Pioneer Aerospace production up

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Published: October 15,2007

For almost 70 years, Pioneer Aerospace has been helping the economy of Columbia and Marion County. Now the plant is giving the community another boost by adding new employees as the operation gets busier.

A manufacturer of parachutes, Pioneer Aerospace makes cargo, ejection, deceleration and recovery parachutes. These are serious parachutes made for the U.S. Department of Defense, the space program and foreign militaries.

“We are getting busier,” said Chris Powell, director of operations. “We had a low year last year, but we’re back up to normal and expect to be above normal next year.”

Currently 225 to 250 people are employed at the facility, but Powell said 50 to 75 workers will be added in the next three months and another 100 over the next year. He anticipates employment building up to 500 workers in the next few years.

“It’s because the Army is replacing parachutes for airborne troops,” he said. “The ones they’re using now are 30 to 40 years old. Our company designed a new one, and the Army wants to replace the old ones.”

Pioneer won the prime contract to make the new parachutes. That’s in addition to the ones the company is making for the Army’s Special Forces. The company headquarters, including design, sales and contract teams, are in Connecticut. The Columbia plant, however, does the manufacturing for all systems.

“This is a sewing plant, but we’re not making something simple,” Powell said. “It’s an item that saves lives, and it’s complicated.”

For that reason, he’s happy that employees tend to have longevity with the company. “The average worker has been with us 20 to 25 years,” he said. “We’ve got some who don’t want to go home and we’re glad to have them stay.”

The employees don’t just come from Marion County. They come from 12 counties in Mississippi and two parishes in Louisiana. The average salary for workers on the floor is $8.50 per hour. The annual payroll is $4 to $5 million and continues to grow.

“By this time next year we should be in good shape when we start on the other contract for the Army,” Powell said. “That means more jobs and more dollars for the local economy. We’re going through the same thing the makers of uniforms went through when the Army replaced those. We will have a surge in sales that could possibly triple the company’s sales over the next few years.”

Training is important for new employees. “With the build up of employees, we certainly want them to be properly trained,” Powell said. “We’re concerned about that and are getting assistance with hiring and training.”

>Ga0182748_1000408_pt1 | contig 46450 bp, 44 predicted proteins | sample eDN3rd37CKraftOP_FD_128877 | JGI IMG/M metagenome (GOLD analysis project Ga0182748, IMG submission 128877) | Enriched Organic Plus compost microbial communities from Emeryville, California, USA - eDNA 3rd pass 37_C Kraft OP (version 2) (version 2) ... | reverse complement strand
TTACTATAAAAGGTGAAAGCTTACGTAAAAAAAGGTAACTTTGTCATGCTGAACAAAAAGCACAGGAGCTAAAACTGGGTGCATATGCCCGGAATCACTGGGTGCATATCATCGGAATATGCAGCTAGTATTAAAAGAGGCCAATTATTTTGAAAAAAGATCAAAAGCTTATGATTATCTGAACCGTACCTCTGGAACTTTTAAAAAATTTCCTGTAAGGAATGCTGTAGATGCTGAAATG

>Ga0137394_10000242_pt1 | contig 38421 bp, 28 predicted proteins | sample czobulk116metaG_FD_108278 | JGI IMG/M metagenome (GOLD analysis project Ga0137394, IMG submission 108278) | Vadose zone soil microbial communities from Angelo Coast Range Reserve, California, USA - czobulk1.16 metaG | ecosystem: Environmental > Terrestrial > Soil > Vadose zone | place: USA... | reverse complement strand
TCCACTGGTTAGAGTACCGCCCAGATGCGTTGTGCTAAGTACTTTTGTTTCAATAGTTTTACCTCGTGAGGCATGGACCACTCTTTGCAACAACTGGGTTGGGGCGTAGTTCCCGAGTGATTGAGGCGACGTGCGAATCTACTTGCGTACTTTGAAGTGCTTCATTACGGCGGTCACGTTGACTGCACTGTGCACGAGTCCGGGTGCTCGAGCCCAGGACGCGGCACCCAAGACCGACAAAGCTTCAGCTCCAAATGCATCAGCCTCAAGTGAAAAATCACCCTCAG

The company works with Pearl River Community College, the Mississippi Development Authority and the Mississippi Department of Employment Security’s WIN Job Center. Hiring began in September and will continue over the next several months.

“We’ve been working with Pearl River Community College since 1992 and always get good help from them through the workforce development program,” Powell said. “That’s a valuable program and we depend on it.”

Pioneer Aerospace delivers parachutes to 80 countries around the world. The facility in Columbia was built in 1933 as a result of the Balance Agriculture with Industry program under Gov. Hugh White. For several years, it was a manufacturer of pajamas until Pioneer bought the plant in 1938 and started making parachutes there.

“Pioneer has a strong engineering capability. Most of the parachutes you see on space shuttles were designed and made by Pioneer,” Powell said. “These parachutes carry some of the largest loads on record.”

The company is currently working with the space program’s Aries I rocket for a larger chute than it has ever made. Because of the size, it will hang from the ceiling while it’s being made.

Powell, who grew up in Marion County and worked up through the ranks with Pioneer Aerospace, said the market for parachutes looks excellent for the next few years. “That’s good for Marion County and South Mississippi,” he said. “We like helping the economy and the community.”

Contact MBJ contributing writer Lynn Lofton at llofton656@aol.com.

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